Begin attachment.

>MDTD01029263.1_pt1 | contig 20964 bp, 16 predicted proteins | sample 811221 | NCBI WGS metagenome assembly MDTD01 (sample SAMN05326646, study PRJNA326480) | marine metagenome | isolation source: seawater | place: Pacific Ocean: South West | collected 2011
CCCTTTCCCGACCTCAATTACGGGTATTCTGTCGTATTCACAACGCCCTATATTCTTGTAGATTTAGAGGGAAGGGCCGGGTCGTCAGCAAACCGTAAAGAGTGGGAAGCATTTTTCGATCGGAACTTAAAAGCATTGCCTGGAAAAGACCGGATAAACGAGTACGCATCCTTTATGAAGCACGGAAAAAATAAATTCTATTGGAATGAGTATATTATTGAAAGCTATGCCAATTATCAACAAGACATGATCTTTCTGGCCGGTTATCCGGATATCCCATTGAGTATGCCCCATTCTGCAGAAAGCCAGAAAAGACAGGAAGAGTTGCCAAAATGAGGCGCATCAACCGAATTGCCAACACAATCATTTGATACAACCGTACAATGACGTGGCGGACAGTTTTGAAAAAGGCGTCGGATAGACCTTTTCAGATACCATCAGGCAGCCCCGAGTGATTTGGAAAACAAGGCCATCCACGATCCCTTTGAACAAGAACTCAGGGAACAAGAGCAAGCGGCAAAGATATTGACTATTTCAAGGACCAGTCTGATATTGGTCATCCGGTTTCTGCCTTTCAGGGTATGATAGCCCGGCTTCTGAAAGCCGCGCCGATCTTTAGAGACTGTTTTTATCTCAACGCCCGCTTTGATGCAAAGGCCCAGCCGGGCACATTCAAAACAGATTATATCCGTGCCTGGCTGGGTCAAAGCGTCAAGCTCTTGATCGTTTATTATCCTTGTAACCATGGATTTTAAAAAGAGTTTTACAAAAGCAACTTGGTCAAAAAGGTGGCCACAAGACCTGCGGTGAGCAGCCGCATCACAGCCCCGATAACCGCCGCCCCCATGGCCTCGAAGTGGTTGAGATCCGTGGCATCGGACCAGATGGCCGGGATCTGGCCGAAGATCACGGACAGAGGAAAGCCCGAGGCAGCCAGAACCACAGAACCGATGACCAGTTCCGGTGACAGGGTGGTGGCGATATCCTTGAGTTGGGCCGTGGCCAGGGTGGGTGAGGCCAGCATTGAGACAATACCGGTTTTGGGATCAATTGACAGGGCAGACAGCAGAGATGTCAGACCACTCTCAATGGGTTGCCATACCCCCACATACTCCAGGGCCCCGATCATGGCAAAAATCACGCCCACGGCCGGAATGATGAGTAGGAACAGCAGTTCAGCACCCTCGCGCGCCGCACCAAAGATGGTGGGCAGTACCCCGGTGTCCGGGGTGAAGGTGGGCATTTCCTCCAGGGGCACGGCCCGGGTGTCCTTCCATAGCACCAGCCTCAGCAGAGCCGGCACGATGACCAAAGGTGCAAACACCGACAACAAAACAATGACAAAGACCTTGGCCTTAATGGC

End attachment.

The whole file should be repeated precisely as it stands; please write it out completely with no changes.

>MDTD01029263.1_pt1 | contig 20964 bp, 16 predicted proteins | sample 811221 | NCBI WGS metagenome assembly MDTD01 (sample SAMN05326646, study PRJNA326480) | marine metagenome | isolation source: seawater | place: Pacific Ocean: South West | collected 2011
CCCTTTCCCGACCTCAATTACGGGTATTCTGTCGTATTCACAACGCCCTATATTCTTGTAGATTTAGAGGGAAGGGCCGGGTCGTCAGCAAACCGTAAAGAGTGGGAAGCATTTTTCGATCGGAACTTAAAAGCATTGCCTGGAAAAGACCGGATAAACGAGTACGCATCCTTTATGAAGCACGGAAAAAATAAATTCTATTGGAATGAGTATATTATTGAAAGCTATGCCAATTATCAACAAGACATGATCTTTCTGGCCGGTTATCCGGATATCCCATTGAGTATGCCCCATTCTGCAGAAAGCCAGAAAAGACAGGAAGAGTTGCCAAAATGAGGCGCATCAACCGAATTGCCAACACAATCATTTGATACAACCGTACAATGACGTGGCGGACAGTTTTGAAAAAGGCGTCGGATAGACCTTTTCAGATACCATCAGGCAGCCCCGAGTGATTTGGAAAACAAGGCCATCCACGATCCCTTTGAACAAGAACTCAGGGAACAAGAGCAAGCGGCAAAGATATTGACTATTTCAAGGACCAGTCTGATATTGGTCATCCGGTTTCTGCCTTTCAGGGTATGATAGCCCGGCTTCTGAAAGCCGCGCCGATCTTTAGAGACTGTTTTTATCTCAACGCCCGCTTTGATGCAAAGGCCCAGCCGGGCACATTCAAAACAGATTATATCCGTGCCTGGCTGGGTCAAAGCGTCAAGCTCTTGATCGTTTATTATCCTTGTAACCATGGATTTTAAAAAGAGTTTTACAAAAGCAACTTGGTCAAAAAGGTGGCCACAAGACCTGCGGTGAGCAGCCGCATCACAGCCCCGATAACCGCCGCCCCCATGGCCTCGAAGTGGTTGAGATCCGTGGCATCGGACCAGATGGCCGGGATCTGGCCGAAGATCACGGACAGAGGAAAGCCCGAGGCAGCCAGAACCACAGAACCGATGACCAGTTCCGGTGACAGGGTGGTGGCGATATCCTTGAGTTGGGCCGTGGCCAGGGTGGGTGAGGCCAGCATTGAGACAATACCGGTTTTGGGATCAATTGACAGGGCAGACAGCAGAGATGTCAGACCACTCTCAATGGGTTGCCATACCCCCACATACTCCAGGGCCCCGATCATGGCAAAAATCACGCCCACGGCCGGAATGATGAGTAGGAACAGCAGTTCAGCACCCTCGCGCGCCGCACCAAAGATGGTGGGCAGTACCCCGGTGTCCGGGGTGAAGGTGGGCATTTCCTCCAGGGGCACGGCCCGGGTGTCCTTCCATAGCACCAGCCTCAGCAGAGCCGGCACGATGACCAAAGGTGCAAACACCGACAACAAAACAATGACAAAGACCTTGGCCTTAATGGC